Ruth Moher also presented the report on the Expansion of Stonebridge School and was equally complacent saying that most of the respondents to the consultation had been concerned about the future of Stonebridge Adventure Playground, swallowed up by the school expansion and accompanying regeneration. Referring to the 700 letters  received against the proposal she said that these had all been the same so didn't mean much and went on to say, about a 1,000 plus petition calling for the saving of the adventure playground, 'as we know you can get anyone to sign a petition.

Dear reader, I was moved to protest at this disparagement from a councillor who had never once visited the playground!

Cllr Pavey then jumped in to tell us all how big schools were great (he is chair of governors at the BIG Wembley Primary), the bigger the better ('massive' 'bigger the better' - is there a theme emerging here?) and suggested that Quintain with its BIG profits could be persuaded to add another form of entry or two at its proposed primary school.

Cllr Butt followed this with his usual statement. The provision of school places was a statutory responsibility and the Council owes it to residents and children to provide places: 'We will not shy away from making difficult decisions'.

So, we have to admire Brent Council for making the 'difficult' decision to close a children's playground, even though it, as well as the school,  served families and children in one of the poorest parts of London. Campaigners were never persuaded that the Council had considered the possibility of an alternative design for the  expansion of the school that kept the playground or had even tried to find it an alternative site.

And wasn't Stonebridge Adventure Playground a community asset?

The meeting concluded with a refreshingly eloquent presentation by Cllr Eleanor Southwood, the new lead member for the environment. It was not about her portfolio but a report from a Scrutiny Committee task group that she led on the pupil premium and how it is used in Brent schools.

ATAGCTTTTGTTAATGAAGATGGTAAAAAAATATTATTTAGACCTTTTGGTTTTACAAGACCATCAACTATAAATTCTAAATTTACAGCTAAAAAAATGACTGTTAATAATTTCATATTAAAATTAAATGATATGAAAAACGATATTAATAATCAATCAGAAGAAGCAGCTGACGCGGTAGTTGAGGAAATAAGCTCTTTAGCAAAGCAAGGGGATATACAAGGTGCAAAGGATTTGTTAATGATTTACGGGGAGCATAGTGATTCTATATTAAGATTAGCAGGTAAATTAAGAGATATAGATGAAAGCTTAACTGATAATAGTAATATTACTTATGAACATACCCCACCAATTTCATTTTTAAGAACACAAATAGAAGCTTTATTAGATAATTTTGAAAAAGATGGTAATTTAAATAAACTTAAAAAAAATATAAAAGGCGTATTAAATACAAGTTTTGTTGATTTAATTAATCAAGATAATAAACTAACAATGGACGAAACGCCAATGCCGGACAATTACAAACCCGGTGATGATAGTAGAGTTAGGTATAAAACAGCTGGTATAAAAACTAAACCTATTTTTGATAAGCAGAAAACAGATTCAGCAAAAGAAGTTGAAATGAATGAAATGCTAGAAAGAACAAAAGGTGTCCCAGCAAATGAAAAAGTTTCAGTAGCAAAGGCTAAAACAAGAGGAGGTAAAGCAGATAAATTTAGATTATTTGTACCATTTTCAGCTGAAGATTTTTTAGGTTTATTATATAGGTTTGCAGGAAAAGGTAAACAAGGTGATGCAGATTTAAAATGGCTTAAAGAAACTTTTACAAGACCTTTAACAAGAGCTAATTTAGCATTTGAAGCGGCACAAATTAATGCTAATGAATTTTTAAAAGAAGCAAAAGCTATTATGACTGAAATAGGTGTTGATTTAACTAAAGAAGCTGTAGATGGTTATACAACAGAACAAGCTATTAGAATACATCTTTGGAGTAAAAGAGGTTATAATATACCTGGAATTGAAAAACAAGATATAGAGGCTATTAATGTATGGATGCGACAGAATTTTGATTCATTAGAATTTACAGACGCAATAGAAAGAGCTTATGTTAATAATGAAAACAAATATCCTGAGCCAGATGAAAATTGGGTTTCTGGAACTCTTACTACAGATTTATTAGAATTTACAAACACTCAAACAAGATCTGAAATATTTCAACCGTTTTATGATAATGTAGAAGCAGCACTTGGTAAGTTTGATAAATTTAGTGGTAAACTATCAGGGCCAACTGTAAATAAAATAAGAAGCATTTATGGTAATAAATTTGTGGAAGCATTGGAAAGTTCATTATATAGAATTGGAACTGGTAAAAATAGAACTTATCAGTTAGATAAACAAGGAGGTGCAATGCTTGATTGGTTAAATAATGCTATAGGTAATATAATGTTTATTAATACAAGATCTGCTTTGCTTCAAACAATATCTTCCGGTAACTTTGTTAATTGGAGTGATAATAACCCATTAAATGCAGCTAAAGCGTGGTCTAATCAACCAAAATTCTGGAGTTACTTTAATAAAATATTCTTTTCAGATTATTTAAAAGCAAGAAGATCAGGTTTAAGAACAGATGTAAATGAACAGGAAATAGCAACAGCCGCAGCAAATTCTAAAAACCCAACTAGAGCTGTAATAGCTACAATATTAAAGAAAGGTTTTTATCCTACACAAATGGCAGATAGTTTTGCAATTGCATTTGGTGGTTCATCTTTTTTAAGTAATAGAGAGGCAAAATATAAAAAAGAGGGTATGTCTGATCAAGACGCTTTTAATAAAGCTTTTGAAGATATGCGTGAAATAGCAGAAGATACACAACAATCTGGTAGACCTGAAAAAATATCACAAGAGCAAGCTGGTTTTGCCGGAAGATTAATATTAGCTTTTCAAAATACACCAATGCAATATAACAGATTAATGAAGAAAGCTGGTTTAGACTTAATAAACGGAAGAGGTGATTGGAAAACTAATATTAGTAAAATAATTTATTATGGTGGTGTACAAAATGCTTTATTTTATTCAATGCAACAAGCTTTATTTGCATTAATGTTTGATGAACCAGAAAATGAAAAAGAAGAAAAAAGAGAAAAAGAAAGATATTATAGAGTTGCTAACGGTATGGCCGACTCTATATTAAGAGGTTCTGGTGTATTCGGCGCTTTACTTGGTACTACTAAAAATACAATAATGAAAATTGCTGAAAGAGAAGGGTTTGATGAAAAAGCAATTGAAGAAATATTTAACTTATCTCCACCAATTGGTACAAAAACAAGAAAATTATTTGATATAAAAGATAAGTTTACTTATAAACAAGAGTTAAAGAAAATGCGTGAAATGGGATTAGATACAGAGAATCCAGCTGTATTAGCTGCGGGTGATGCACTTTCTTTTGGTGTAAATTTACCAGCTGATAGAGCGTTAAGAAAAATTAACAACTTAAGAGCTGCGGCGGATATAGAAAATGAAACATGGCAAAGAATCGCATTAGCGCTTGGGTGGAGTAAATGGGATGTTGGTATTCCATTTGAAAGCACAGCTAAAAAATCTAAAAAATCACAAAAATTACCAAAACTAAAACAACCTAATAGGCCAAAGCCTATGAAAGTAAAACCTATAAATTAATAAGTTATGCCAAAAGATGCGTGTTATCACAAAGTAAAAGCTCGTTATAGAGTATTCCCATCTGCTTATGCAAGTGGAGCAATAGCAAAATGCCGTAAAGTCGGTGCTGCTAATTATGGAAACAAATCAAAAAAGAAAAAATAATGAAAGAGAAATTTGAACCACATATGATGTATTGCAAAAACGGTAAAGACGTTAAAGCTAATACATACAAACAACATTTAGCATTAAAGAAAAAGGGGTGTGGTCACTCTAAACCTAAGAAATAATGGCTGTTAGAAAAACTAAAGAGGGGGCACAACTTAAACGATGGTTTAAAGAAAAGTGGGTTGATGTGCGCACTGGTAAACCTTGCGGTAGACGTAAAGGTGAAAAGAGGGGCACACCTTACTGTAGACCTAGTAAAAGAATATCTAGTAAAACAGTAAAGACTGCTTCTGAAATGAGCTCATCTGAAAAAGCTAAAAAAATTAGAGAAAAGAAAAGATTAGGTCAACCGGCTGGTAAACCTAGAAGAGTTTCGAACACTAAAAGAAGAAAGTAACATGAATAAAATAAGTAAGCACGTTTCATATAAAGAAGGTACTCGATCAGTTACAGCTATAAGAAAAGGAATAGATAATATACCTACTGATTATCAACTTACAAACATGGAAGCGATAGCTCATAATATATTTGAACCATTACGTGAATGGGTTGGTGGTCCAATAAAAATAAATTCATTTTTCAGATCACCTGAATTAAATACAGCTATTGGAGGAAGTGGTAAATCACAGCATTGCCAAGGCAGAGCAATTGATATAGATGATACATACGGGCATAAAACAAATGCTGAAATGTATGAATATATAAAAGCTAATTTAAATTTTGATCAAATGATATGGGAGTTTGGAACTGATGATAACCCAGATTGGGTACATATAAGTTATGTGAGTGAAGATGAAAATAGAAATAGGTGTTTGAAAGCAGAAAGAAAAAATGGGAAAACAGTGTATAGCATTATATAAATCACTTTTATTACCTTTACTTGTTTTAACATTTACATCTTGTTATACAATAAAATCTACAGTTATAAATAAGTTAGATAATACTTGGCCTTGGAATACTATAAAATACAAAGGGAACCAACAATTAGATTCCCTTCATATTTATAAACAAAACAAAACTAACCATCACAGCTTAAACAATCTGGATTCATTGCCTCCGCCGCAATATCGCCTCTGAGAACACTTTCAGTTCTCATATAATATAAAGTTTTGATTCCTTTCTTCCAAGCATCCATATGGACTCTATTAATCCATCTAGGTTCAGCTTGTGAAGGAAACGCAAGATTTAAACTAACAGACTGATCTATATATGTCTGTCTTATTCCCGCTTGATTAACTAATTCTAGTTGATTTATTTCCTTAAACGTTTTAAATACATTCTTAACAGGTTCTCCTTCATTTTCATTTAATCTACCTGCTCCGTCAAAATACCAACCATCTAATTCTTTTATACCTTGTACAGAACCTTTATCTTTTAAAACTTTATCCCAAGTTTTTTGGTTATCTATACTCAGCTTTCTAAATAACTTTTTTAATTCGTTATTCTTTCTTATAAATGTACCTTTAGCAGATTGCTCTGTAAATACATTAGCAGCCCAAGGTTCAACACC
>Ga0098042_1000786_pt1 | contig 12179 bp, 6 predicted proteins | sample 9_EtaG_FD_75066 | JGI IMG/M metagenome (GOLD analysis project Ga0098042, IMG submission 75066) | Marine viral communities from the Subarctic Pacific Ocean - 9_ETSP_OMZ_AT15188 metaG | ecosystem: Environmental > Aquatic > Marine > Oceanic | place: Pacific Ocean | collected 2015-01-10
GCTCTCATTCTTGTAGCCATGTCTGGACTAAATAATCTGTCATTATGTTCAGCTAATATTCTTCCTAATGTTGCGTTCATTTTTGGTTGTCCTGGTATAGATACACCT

Cllr Southwood  said that the group had looked at case studies and talked to pupils not just about the impact on attainment but on enjoyment of school and the broadening of horizons.

The good practice described in the report will be shared with the Brent Schools Partnership.


Anonymous said...

Ruth Moher - absolute disgrace that she rubbishes residents who participate in democracy in this way.

Brent styles itself as the "listening council", yet their response to a thousand-strong petition is "anyone can sign a petition". Well, yeah, duh, it's called democracratic engagement.


Anonymous said...

Consultation Consultation Consultation.

Anonymous said...

'as we know you can get anyone to sign a petition'
Exactly the same could be said for voting Labour in an election. The difference is that signing a petition expresses a considered opinion on a specific issue. Voting for Brent Labour expresses a general desire that the collection of hopes and aspirations embodied in the Labour Party, built up by generations of politicians, supporters and activists and resulting in the Labour 'brand', should direct, or at least sometimes influence, the actions of Brent Council.
If only. The likes of Cllr Moher have achieved some degree of community and social advancement by hitching themselves to a historical political movement whose values and principles they consistently betray and which they appear to hold in contempt, giving them 'mouth-honour' only at election-time.

People signed that petition because they believed in the good that the Playground achieved. People voted for you, Cllrs Moher, Pavey and Butt, hoping that you might understand that belief, but more likely because they thought that, electorally, they had nowhere else to go. Being 'not-the-Tories' is some kind of achievement I suppose, but don't flatter yourselves that the votes you stack up as a result simply of wearing the Labour shirt count for more than the support achieved for a petition in which people choose to make a specific point in the only way that Brent Labour leaves open to them.

Mike Hine

Anonymous said...

Mike Hine, marry me

Anonymous said...

Polygamy may be an option in some cultures, Cllr Butt, but not unfortunately in mine.
Mike x

Anonymous said...

Hear hear.

Anonymous said...

How contemptuous of Cllr Moher to make such comments regarding petitions. She clearly has no respect for the democratic process or for residents and the wider community. What the Councillors want, they get regardless of the strength of feeling of the community. What hope is there for the people?